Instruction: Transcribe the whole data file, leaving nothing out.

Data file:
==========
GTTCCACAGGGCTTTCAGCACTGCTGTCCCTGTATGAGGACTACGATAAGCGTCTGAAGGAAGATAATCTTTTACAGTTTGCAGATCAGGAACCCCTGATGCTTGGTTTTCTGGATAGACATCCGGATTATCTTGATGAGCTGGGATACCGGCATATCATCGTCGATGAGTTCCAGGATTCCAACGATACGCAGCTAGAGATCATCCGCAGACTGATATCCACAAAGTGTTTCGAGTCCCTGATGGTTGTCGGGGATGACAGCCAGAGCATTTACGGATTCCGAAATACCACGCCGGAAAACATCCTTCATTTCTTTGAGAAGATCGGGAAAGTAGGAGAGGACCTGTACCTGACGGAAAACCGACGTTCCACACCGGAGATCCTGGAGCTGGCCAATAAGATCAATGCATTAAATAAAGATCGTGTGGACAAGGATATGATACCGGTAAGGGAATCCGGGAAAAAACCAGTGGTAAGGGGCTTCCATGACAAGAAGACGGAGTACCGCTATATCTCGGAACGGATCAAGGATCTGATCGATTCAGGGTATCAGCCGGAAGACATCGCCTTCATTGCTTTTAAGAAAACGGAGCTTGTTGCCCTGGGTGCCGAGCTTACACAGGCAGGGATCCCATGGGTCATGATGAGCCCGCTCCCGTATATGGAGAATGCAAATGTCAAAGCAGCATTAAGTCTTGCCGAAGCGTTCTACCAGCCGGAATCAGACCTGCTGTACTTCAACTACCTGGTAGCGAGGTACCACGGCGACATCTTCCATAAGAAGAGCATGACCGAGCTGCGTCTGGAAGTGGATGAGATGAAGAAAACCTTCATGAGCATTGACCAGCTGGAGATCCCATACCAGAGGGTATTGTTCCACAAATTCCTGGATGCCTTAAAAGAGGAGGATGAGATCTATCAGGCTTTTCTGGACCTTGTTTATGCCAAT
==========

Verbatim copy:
GTTCCACAGGGCTTTCAGCACTGCTGTCCCTGTATGAGGACTACGATAAGCGTCTGAAGGAAGATAATCTTTTACAGTTTGCAGATCAGGAACCCCTGATGCTTGGTTTTCTGGATAGACATCCGGATTATCTTGATGAGCTGGGATACCGGCATATCATCGTCGATGAGTTCCAGGATTCCAACGATACGCAGCTAGAGATCATCCGCAGACTGATATCCACAAAGTGTTTCGAGTCCCTGATGGTTGTCGGGGATGACAGCCAGAGCATTTACGGATTCCGAAATACCACGCCGGAAAACATCCTTCATTTCTTTGAGAAGATCGGGAAAGTAGGAGAGGACCTGTACCTGACGGAAAACCGACGTTCCACACCGGAGATCCTGGAGCTGGCCAATAAGATCAATGCATTAAATAAAGATCGTGTGGACAAGGATATGATACCGGTAAGGGAATCCGGGAAAAAACCAGTGGTAAGGGGCTTCCATGACAAGAAGACGGAGTACCGCTATATCTCGGAACGGATCAAGGATCTGATCGATTCAGGGTATCAGCCGGAAGACATCGCCTTCATTGCTTTTAAGAAAACGGAGCTTGTTGCCCTGGGTGCCGAGCTTACACAGGCAGGGATCCCATGGGTCATGATGAGCCCGCTCCCGTATATGGAGAATGCAAATGTCAAAGCAGCATTAAGTCTTGCCGAAGCGTTCTACCAGCCGGAATCAGACCTGCTGTACTTCAACTACCTGGTAGCGAGGTACCACGGCGACATCTTCCATAAGAAGAGCATGACCGAGCTGCGTCTGGAAGTGGATGAGATGAAGAAAACCTTCATGAGCATTGACCAGCTGGAGATCCCATACCAGAGGGTATTGTTCCACAAATTCCTGGATGCCTTAAAAGAGGAGGATGAGATCTATCAGGCTTTTCTGGACCTTGTTTATGCCAAT